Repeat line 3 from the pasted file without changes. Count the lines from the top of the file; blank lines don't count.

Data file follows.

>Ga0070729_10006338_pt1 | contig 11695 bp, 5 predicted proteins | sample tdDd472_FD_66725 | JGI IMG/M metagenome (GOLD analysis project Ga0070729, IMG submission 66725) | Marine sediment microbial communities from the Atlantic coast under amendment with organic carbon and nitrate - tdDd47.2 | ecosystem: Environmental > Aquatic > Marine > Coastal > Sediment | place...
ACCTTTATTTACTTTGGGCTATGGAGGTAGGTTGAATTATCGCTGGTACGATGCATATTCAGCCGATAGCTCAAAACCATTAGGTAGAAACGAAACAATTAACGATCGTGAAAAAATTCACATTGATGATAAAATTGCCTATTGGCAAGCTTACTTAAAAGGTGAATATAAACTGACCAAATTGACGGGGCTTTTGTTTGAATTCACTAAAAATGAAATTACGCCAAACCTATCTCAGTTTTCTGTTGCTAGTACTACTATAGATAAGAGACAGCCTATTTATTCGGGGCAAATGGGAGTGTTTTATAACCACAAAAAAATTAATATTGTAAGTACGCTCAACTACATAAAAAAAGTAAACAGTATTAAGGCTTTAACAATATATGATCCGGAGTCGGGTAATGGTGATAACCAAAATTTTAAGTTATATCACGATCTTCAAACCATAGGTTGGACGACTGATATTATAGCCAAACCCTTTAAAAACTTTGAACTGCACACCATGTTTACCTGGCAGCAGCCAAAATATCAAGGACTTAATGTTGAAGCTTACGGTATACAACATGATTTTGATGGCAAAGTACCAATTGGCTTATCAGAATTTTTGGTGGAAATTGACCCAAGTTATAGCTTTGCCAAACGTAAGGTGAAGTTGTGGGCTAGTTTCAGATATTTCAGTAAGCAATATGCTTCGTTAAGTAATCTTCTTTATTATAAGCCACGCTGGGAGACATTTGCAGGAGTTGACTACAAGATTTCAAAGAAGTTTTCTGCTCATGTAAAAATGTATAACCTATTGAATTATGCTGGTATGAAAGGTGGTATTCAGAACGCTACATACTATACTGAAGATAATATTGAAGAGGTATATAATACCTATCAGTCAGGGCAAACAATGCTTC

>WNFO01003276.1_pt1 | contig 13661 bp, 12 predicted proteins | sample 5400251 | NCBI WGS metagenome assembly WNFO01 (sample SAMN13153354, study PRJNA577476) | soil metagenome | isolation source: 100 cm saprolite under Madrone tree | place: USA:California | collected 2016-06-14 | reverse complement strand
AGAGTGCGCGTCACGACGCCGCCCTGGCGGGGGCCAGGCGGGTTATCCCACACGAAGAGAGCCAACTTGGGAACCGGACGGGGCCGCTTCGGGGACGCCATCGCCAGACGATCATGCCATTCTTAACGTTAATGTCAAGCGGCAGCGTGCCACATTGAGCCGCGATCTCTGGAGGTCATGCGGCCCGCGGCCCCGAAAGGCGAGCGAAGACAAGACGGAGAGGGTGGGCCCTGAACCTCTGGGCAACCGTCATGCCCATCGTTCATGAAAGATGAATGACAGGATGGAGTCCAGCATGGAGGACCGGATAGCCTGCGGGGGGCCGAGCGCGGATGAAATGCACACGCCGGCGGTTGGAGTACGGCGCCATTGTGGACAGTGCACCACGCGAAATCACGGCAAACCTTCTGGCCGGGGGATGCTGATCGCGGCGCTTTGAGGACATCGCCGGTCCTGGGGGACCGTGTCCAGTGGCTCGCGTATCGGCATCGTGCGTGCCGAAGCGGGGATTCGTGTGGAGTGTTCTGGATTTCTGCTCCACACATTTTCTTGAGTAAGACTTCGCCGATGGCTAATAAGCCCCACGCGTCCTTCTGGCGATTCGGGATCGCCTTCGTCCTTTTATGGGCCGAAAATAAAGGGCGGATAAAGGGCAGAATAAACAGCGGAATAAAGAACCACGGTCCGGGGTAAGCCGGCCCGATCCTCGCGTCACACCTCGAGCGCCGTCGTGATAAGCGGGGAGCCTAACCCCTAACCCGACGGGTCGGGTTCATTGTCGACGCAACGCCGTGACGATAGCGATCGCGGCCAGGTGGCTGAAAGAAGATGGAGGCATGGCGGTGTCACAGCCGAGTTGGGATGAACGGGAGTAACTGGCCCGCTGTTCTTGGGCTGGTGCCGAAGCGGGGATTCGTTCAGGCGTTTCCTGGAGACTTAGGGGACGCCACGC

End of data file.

>WNFO01003276.1_pt1 | contig 13661 bp, 12 predicted proteins | sample 5400251 | NCBI WGS metagenome assembly WNFO01 (sample SAMN13153354, study PRJNA577476) | soil metagenome | isolation source: 100 cm saprolite under Madrone tree | place: USA:California | collected 2016-06-14 | reverse complement strand